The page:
Wednesday, December 4, 2019

The Guest Book

The Guest Book
By Sarah Blake
Viking, 2019, 486 pg., Historical Fiction

"'Wars, plagues, names upon tombs tell us only what happened. But history lies in the cracks between. In the inexplicable, invisible turns - when someone puts a had down, pushes open one particular gate, and steps through. A man saying no instead of yes, two hands grasped on a dark street. A twenty-year-old nun in her cell, eyes closed, praying, touching the word God in a book we recover, over and over and over, so that what we have left is the trace of her devotion. In the erasing of that word' - she paused - ' is a person. That is history.'" (pg. 43-44    )

For me, this quote defines why I love this book, and what I think is part of it's message. The actual plot of this book center's on an island off the coast of Maine and the three generations of the family who owns it. The story moves back and forth between present and past, and is told from multiple characters perspectives. It can be a little confusing. But at its heart Blake seeks to show the human side of many difficult moments in history. I love how this book addresses some of the most difficult points in American history; Jews, the Holocaust, Segregation, and Feminism, but focuses on the humanity of peoples choices. Blake does not spend time criticizing her characters choices (nor does she praise them), but instead she illuminates the struggles they go through in making them - and living with the consequences. She also does not tie up all the loose ends, which I think is appropriate, because in history there are some choices we will never really know. As she points out early on, history, people, may sometimes be found in the act of erasing - in what is not there.

This would be a great book for those who enjoy complex plots and characters. Historical fiction fans may enjoy it as well. Readers should be aware that there is some swearing, death, and sexual content.

Sunday, December 1, 2019

The Mistletoe Promise
The Mistletoe Promise
By Richard Paul Evans
Simon and Schuster, 2014. Fiction, 251 p.
Elise has been just going through the motions since her divorce five years earlier.  Every day she eats the same thing from the same restaurant all alone in the food court in her building. Then one day in November a handsome lawyer approaches her with a surprising proposition.  He wants to make an agreement with her to spend the holiday season together.  He writes up a contract that they will attend each other's office parties, go out to dinner, and basically keep each other from feeling lonely until Christmas day.  Elise is reluctant, but also very lonely, so she finally agrees.  That begins the most wonderful holiday season she can ever remember.  As she spends times with her mysterious benefactor, she finds that this "pretend" romance might not be pretend at all.  Yet she knows that if he knew about her dark past, he would have never want to see her again.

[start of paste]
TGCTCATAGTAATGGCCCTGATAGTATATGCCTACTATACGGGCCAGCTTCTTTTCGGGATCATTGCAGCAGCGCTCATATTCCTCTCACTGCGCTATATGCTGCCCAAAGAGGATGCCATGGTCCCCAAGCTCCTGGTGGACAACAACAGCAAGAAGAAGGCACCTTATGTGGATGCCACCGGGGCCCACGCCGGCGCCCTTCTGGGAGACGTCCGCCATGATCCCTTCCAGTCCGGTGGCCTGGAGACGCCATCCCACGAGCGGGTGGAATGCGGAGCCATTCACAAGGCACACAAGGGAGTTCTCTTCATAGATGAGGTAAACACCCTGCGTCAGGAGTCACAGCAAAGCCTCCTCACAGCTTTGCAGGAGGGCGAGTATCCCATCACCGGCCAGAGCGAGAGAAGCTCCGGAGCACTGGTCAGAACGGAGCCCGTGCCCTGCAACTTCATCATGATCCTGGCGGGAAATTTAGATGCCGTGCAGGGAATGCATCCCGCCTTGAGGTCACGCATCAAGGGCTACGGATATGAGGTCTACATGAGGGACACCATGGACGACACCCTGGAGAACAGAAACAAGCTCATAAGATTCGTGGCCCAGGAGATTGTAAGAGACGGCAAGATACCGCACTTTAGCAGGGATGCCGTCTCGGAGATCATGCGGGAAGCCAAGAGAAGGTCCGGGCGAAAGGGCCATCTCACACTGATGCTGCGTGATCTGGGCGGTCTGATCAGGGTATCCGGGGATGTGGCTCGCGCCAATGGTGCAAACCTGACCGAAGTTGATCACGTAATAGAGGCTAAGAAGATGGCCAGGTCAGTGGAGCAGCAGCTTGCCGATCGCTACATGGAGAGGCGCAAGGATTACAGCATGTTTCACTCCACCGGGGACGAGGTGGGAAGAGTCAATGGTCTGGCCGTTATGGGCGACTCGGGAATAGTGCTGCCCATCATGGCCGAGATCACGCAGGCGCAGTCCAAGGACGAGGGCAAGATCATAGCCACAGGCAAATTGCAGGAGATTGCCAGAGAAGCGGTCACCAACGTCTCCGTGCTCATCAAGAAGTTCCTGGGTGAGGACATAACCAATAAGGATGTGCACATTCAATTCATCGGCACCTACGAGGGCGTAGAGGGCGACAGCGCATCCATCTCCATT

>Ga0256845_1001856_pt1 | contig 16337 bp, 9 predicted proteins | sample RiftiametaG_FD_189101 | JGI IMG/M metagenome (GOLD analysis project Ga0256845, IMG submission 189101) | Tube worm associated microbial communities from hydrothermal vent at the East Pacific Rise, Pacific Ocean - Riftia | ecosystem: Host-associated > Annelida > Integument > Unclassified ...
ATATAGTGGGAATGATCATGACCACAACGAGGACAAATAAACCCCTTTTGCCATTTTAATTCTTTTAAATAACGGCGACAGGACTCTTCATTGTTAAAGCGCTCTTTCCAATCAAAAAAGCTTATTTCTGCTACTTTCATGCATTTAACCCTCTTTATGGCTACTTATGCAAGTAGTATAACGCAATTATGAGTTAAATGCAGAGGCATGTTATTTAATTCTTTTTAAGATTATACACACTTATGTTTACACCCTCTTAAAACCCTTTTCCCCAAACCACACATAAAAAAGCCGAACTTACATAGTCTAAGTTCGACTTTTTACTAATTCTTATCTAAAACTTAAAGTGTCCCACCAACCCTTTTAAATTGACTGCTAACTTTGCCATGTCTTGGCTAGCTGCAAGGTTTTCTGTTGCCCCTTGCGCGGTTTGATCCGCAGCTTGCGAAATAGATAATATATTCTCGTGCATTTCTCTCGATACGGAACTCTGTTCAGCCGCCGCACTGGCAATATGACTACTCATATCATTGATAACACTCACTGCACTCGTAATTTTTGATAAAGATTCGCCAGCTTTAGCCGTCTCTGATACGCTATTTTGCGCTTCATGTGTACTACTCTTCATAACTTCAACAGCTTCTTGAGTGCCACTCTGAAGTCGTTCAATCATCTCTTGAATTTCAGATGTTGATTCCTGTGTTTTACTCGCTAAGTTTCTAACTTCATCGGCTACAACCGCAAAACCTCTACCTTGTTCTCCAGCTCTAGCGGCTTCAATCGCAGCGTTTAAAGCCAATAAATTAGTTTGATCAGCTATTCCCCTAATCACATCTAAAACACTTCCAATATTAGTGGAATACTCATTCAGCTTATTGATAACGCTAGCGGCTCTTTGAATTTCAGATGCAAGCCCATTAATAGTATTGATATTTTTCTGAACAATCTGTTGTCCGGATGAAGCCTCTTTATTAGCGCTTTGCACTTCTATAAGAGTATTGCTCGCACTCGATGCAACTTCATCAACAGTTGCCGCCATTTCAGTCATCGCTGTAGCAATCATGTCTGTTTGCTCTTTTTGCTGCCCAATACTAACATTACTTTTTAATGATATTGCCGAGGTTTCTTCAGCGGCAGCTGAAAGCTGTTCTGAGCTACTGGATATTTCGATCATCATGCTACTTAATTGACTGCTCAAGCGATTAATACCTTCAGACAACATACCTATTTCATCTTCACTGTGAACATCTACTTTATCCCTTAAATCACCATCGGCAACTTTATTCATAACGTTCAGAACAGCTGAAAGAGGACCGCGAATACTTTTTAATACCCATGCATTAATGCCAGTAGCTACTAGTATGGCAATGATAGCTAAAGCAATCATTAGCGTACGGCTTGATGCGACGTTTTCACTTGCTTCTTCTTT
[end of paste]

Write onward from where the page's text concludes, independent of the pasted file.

If you are in the mood for a super clean holiday romance, this is the book for you.  The love interest is pretty much perfect; tall, handsome, rich and kind. Elise is wounded by tragedy and abuse, but is healed by his persistent emotional affirmation. The whole book is one long, delicious, Cinderella story, like Godiva chocolate in print. If you are traveling this holiday, you can check it out on OverDrive or as a book on CD.

Saturday, November 23, 2019

The Hired Girl
The Hired Girl
by Laura Amy Schlitz
Candlewick, 2015, Young Adult Fiction, 400 p.
14-year-old Joan lives on a farm in 1911 with a cruel father and several brothers.  Her mother has died, and Joan is expected to do all the cooking and cleaning for the men.  Her only solace is a few books that a beloved teacher gave her before her father forced her to leave school.  When, one day, her father burns her books and tells her she is worthless and never likely to marry, Joan plots her escape.  Being large and strong for her age, she is able to pass as an 18-year-old and is hired by a wealthy Jewish family , the Rosenbachs, as a "hired girl"--a cook and maid. They are good to her and for the first time she has a little spending money to buy books and small luxuries. Things get complicated when she finds herself falling in love with the youngest son of her employer. Could things every work out between a poor Catholic girl and a rich Jewish boy who, against his father's will, would love to be an artist?

This title got a lot of positive reviews and won several awards when it came out in 2015 and it deserves every one.  Joan is funny, intelligent, and very much an authentic 14-year-old. All the members of the Rosenbach family are well drawn and interestingly complex.  Schlitz weaves both rye humor and serious issues into a delightful and meaningful tapestry.  This book is found the the Young Adult section, but adults who like historical fiction will enjoy it, too. 

Tuesday, November 19, 2019

Lovely War

Lovely War
By Julie Berry
Viking, 2019, 468 pg., Historical Young Adult Fiction

1942 : Hephaestus set the perfect trap. He would catch his wife, Aphrodite, and his brother, Ares, in their affair and place them on trial. But he is surprised when Aphrodite decides to defend herself by telling the stories of two of her greatest masterpieces. So begins the stories of Hazel, a quite piano player from London, James a brand new British soldier off to fight in the Great War, Colette a heartbroken orphan from Belgium, and Aubrey a African American Ragtime playing soldier. Aphrodite describes how she helps each of these young people to find and build their love stories. Through it all she seeks to make her husband see her for who she really is. She strives to show that what makes human love so great is their ability to love beyond and because of their scars.